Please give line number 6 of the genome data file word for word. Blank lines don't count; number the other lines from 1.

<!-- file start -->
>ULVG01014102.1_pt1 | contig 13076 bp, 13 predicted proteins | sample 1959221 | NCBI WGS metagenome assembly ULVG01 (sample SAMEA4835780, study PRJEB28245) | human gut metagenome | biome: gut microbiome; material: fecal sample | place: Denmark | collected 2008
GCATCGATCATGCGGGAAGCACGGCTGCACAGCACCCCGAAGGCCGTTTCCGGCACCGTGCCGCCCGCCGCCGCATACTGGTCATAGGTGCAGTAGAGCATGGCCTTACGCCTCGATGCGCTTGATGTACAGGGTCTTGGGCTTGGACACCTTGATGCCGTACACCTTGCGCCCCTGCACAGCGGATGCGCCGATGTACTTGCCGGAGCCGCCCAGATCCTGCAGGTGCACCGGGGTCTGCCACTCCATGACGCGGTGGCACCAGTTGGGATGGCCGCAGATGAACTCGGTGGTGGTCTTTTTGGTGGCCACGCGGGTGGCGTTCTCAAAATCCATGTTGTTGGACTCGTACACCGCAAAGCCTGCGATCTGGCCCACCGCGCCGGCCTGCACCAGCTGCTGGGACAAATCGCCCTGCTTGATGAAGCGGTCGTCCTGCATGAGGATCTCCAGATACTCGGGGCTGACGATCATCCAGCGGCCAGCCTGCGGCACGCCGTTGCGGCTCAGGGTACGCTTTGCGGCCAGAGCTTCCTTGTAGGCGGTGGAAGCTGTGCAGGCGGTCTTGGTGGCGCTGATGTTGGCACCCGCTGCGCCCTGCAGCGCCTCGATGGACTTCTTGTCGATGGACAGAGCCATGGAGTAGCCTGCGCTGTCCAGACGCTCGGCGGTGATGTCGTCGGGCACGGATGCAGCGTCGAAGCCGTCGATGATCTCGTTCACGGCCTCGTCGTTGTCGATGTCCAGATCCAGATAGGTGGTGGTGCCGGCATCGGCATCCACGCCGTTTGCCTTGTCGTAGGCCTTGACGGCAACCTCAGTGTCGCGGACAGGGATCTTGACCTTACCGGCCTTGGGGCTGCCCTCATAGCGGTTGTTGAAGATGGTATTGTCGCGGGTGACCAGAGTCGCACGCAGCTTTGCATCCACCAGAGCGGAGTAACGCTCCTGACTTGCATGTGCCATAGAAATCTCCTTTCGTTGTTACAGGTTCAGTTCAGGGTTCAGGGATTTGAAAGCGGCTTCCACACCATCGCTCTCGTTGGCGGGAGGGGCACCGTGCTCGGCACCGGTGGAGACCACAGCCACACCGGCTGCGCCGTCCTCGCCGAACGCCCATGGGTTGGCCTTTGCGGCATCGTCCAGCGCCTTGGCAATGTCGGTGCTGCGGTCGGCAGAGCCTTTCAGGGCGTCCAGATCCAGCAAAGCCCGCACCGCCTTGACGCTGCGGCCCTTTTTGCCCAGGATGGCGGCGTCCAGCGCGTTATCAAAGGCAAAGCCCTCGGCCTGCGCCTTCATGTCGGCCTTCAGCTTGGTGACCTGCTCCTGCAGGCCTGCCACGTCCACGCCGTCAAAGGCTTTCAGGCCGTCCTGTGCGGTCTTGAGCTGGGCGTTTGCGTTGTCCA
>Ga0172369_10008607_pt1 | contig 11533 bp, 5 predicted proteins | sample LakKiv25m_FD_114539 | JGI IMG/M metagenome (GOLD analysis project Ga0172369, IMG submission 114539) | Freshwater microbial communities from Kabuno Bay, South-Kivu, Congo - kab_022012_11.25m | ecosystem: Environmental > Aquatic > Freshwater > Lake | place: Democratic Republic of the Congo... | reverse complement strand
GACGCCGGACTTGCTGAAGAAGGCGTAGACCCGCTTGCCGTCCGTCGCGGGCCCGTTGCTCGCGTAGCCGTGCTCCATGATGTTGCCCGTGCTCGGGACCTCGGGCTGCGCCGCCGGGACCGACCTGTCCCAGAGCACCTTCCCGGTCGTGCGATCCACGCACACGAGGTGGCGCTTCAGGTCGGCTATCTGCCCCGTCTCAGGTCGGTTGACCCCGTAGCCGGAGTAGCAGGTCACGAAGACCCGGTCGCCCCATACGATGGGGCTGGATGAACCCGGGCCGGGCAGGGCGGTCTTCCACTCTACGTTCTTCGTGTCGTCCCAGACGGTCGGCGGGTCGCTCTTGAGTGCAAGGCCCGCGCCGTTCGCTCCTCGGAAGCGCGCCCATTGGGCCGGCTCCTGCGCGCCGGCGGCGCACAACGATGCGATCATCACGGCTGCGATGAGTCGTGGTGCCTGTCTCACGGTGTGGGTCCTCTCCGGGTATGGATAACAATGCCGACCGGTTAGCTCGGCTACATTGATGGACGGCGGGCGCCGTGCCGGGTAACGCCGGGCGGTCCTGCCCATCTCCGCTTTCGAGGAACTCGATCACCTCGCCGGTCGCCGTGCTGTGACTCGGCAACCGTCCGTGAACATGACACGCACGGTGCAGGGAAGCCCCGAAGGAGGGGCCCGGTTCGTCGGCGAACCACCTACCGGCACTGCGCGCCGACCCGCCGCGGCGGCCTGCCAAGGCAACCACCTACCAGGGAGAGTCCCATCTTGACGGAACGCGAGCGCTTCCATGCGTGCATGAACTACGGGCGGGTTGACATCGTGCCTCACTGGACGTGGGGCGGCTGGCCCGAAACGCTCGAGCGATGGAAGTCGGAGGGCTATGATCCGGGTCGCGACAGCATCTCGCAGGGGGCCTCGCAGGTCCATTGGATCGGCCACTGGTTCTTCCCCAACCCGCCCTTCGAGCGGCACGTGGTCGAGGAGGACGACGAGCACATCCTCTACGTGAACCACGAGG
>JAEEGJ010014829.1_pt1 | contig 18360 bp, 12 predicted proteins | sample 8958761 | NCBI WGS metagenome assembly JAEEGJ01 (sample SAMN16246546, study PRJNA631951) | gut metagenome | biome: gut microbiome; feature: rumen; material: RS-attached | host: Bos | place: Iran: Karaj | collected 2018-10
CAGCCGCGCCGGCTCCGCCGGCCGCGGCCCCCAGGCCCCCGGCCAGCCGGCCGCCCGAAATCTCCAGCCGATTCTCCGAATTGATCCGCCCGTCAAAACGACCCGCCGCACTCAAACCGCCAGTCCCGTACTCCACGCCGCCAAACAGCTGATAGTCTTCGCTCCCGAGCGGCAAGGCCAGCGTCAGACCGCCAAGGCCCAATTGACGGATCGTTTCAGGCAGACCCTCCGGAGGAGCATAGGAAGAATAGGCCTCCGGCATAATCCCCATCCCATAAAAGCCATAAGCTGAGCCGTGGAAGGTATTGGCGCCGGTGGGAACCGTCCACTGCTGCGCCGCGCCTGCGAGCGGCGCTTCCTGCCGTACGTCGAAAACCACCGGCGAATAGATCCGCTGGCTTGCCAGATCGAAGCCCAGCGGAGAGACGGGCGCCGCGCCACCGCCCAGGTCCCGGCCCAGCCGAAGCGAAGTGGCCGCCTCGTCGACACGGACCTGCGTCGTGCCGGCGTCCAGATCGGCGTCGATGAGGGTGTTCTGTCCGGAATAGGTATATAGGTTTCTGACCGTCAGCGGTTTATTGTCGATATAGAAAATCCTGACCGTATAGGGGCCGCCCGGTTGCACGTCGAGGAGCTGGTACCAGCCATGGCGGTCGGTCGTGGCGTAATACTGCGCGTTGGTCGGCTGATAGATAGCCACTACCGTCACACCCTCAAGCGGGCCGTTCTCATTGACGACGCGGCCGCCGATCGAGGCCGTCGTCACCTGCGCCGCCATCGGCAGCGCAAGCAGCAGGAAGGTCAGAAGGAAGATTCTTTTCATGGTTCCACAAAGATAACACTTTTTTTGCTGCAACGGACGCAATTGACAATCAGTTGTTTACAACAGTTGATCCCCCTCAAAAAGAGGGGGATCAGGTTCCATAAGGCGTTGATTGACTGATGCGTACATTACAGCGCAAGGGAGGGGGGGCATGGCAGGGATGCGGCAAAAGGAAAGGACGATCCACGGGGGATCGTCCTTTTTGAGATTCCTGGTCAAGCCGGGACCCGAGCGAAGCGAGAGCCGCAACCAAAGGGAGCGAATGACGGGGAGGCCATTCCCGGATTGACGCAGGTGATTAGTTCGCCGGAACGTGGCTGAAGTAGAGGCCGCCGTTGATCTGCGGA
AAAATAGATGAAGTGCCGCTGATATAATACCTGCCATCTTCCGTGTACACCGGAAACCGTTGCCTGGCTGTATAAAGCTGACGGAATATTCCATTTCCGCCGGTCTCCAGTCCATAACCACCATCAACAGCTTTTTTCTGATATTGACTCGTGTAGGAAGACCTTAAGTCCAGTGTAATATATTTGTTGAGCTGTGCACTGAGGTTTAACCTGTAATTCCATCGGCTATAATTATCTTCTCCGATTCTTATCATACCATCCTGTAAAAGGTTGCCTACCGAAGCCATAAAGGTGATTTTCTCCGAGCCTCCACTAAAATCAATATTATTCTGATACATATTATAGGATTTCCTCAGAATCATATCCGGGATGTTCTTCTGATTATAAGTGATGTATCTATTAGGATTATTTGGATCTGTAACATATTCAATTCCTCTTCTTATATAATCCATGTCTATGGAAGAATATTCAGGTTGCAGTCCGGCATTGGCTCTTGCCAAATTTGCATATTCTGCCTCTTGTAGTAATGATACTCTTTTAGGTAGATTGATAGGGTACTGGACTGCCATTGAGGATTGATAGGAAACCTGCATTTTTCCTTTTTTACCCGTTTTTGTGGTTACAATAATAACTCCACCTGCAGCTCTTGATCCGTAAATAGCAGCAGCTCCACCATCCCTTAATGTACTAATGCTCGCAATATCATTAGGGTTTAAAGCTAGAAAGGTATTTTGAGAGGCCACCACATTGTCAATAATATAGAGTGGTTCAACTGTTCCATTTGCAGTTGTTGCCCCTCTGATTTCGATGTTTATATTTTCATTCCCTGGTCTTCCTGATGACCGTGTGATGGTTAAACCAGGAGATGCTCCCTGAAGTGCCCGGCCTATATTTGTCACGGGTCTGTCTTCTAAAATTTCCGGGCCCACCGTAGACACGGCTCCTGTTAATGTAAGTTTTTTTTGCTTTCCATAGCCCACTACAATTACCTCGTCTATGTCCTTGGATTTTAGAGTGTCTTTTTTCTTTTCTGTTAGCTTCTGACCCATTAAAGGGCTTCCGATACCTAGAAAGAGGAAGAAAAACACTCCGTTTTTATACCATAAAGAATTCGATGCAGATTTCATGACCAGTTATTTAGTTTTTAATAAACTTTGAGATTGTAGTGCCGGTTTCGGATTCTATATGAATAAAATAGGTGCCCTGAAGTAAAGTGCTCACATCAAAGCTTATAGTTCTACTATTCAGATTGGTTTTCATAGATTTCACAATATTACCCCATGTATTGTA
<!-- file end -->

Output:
CAGCCGCGCCGGCTCCGCCGGCCGCGGCCCCCAGGCCCCCGGCCAGCCGGCCGCCCGAAATCTCCAGCCGATTCTCCGAATTGATCCGCCCGTCAAAACGACCCGCCGCACTCAAACCGCCAGTCCCGTACTCCACGCCGCCAAACAGCTGATAGTCTTCGCTCCCGAGCGGCAAGGCCAGCGTCAGACCGCCAAGGCCCAATTGACGGATCGTTTCAGGCAGACCCTCCGGAGGAGCATAGGAAGAATAGGCCTCCGGCATAATCCCCATCCCATAAAAGCCATAAGCTGAGCCGTGGAAGGTATTGGCGCCGGTGGGAACCGTCCACTGCTGCGCCGCGCCTGCGAGCGGCGCTTCCTGCCGTACGTCGAAAACCACCGGCGAATAGATCCGCTGGCTTGCCAGATCGAAGCCCAGCGGAGAGACGGGCGCCGCGCCACCGCCCAGGTCCCGGCCCAGCCGAAGCGAAGTGGCCGCCTCGTCGACACGGACCTGCGTCGTGCCGGCGTCCAGATCGGCGTCGATGAGGGTGTTCTGTCCGGAATAGGTATATAGGTTTCTGACCGTCAGCGGTTTATTGTCGATATAGAAAATCCTGACCGTATAGGGGCCGCCCGGTTGCACGTCGAGGAGCTGGTACCAGCCATGGCGGTCGGTCGTGGCGTAATACTGCGCGTTGGTCGGCTGATAGATAGCCACTACCGTCACACCCTCAAGCGGGCCGTTCTCATTGACGACGCGGCCGCCGATCGAGGCCGTCGTCACCTGCGCCGCCATCGGCAGCGCAAGCAGCAGGAAGGTCAGAAGGAAGATTCTTTTCATGGTTCCACAAAGATAACACTTTTTTTGCTGCAACGGACGCAATTGACAATCAGTTGTTTACAACAGTTGATCCCCCTCAAAAAGAGGGGGATCAGGTTCCATAAGGCGTTGATTGACTGATGCGTACATTACAGCGCAAGGGAGGGGGGGCATGGCAGGGATGCGGCAAAAGGAAAGGACGATCCACGGGGGATCGTCCTTTTTGAGATTCCTGGTCAAGCCGGGACCCGAGCGAAGCGAGAGCCGCAACCAAAGGGAGCGAATGACGGGGAGGCCATTCCCGGATTGACGCAGGTGATTAGTTCGCCGGAACGTGGCTGAAGTAGAGGCCGCCGTTGATCTGCGGA